“There are people in the world so hungry, that God cannot appear to them except in the form of bread.” Mahatma Gandhi
“Third world Christians think that people like us read the Bible from the vantage point of our privilege and comfort and screen out those parts that threaten us. They tell us that the basic viewpoint of the biblical writers is that of victims, those who have been cruelly used by society, the poor and oppressed. They further tell us that they are the contemporary counterparts of those biblical victims, cruelly used by contemporary society, the poor and oppressed. . . . Is that what the Bible is really all about? Enough third world Christians are saying so . . . to impel us to explore the matter and see whether there might be a new word for us as well. . . .
The Bible says a great deal about ‘the poor.’ Sometimes it seems as though the message is so exclusively for the poor that the rest of us are either ignored or castigated . . . . The poor do get a lot of attention in the Bible, the nonpoor get a lot of attention in the church and usually end up running things. One reason for this is that the nonpoor have become the official interpreters of the Scriptures and have managed to take most of the sting out of passages dealing with the poor. Luke’s blunt talk about ‘the poor,’ we are instructed, must be interpreted in the light of Matthew’s fuller ‘poor in spirit,’ a classification to which we can all aspire, since it has none of the rude realities of ‘material poverty’ (lack of food, clothing, shelter, employment) attached to it. ‘Spiritual poverty’ in fact becomes a Christian virtue, and we are encouraged to affirm a life-style that puts no premium on goods and possessions but equally does not suggest that we need to get rid of them. It’s all a matter of attitude. . . . The more we press this kind of logic–as the church has done with consummate skill for centuries–the less threatening the Bible becomes. If people can be ‘poor in spirit’ whether materially wealthy or materially deprived, then we can concentrate on the ‘inner’ life and keep the gospel insulated from such aspects of ‘outer’ life as the nature of the economic order, the equitable sharing of the world’s goods, or the need to care for the indigent.” Robert McAfee Brown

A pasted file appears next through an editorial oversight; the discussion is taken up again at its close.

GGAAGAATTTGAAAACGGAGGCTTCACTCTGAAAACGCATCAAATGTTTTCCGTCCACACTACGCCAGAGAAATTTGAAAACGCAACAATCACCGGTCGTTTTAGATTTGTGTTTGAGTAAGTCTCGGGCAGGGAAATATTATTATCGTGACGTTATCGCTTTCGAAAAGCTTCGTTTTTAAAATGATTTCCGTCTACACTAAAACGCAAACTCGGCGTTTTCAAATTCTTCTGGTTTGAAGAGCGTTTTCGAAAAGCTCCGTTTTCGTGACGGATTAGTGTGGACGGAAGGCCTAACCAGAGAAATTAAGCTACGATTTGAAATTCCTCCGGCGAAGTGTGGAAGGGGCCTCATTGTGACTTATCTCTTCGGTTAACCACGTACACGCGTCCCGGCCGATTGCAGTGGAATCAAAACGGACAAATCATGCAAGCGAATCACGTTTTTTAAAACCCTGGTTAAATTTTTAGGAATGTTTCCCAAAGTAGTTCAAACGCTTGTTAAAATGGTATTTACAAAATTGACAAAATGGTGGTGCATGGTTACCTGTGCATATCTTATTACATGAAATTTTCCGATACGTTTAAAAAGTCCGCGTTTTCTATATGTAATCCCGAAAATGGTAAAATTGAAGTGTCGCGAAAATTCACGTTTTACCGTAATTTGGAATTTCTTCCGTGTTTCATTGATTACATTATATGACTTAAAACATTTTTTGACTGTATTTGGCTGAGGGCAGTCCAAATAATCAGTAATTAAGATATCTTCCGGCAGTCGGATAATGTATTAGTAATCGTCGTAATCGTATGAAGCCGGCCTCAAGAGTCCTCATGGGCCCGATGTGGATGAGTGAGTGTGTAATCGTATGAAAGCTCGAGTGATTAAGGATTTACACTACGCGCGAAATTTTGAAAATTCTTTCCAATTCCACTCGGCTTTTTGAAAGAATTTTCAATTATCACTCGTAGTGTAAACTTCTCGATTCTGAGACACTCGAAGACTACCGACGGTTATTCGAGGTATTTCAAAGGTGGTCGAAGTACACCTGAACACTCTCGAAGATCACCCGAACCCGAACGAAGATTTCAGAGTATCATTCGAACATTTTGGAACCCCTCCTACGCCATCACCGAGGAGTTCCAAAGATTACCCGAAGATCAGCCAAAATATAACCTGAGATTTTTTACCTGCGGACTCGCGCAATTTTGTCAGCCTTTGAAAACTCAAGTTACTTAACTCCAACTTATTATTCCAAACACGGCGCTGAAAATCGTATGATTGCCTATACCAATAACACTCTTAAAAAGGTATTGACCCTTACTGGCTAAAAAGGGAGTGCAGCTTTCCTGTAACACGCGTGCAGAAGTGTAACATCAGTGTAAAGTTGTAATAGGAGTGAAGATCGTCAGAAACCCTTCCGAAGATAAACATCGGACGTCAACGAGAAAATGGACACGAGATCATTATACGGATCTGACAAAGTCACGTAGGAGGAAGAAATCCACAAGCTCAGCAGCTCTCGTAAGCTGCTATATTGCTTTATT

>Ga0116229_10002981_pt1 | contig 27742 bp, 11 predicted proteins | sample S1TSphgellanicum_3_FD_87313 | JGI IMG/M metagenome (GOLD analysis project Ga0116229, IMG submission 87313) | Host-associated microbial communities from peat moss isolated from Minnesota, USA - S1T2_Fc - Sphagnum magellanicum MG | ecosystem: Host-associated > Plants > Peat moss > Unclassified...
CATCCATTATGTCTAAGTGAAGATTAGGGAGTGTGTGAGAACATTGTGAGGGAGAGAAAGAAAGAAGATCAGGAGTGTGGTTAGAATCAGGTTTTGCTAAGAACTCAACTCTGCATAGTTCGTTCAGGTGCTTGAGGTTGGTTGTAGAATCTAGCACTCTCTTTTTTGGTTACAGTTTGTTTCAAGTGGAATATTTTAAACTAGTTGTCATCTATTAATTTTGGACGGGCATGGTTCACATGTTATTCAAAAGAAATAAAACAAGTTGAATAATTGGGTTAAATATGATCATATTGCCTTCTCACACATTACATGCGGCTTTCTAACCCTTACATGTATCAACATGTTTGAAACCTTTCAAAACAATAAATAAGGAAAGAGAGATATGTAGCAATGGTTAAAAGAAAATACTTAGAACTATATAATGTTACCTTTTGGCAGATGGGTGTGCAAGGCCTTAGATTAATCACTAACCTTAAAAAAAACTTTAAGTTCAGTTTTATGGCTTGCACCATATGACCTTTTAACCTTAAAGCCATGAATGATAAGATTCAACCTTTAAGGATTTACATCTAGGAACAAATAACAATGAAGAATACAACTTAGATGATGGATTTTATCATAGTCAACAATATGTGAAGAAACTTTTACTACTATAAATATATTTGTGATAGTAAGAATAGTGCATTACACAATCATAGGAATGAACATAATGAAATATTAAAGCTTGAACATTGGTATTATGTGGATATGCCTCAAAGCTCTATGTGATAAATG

“Blessed are you who are poor,
for yours is the kingdom of God.”
Jesus in Luke 6:20
Moving From Head to Heart
*Do you hear about the poor in church? Do you think much about them? Do you know much about them? Are any of them your frieinds?
*Do you see God as an active, aggressive advocate for the poor?
*If your answer is “no” to these questions, might you/your church be “screening out” threatening parts of the Bible?
Abba, open my ears to hear the poor.
For More: Unexpected News by Robert McAfee Brown
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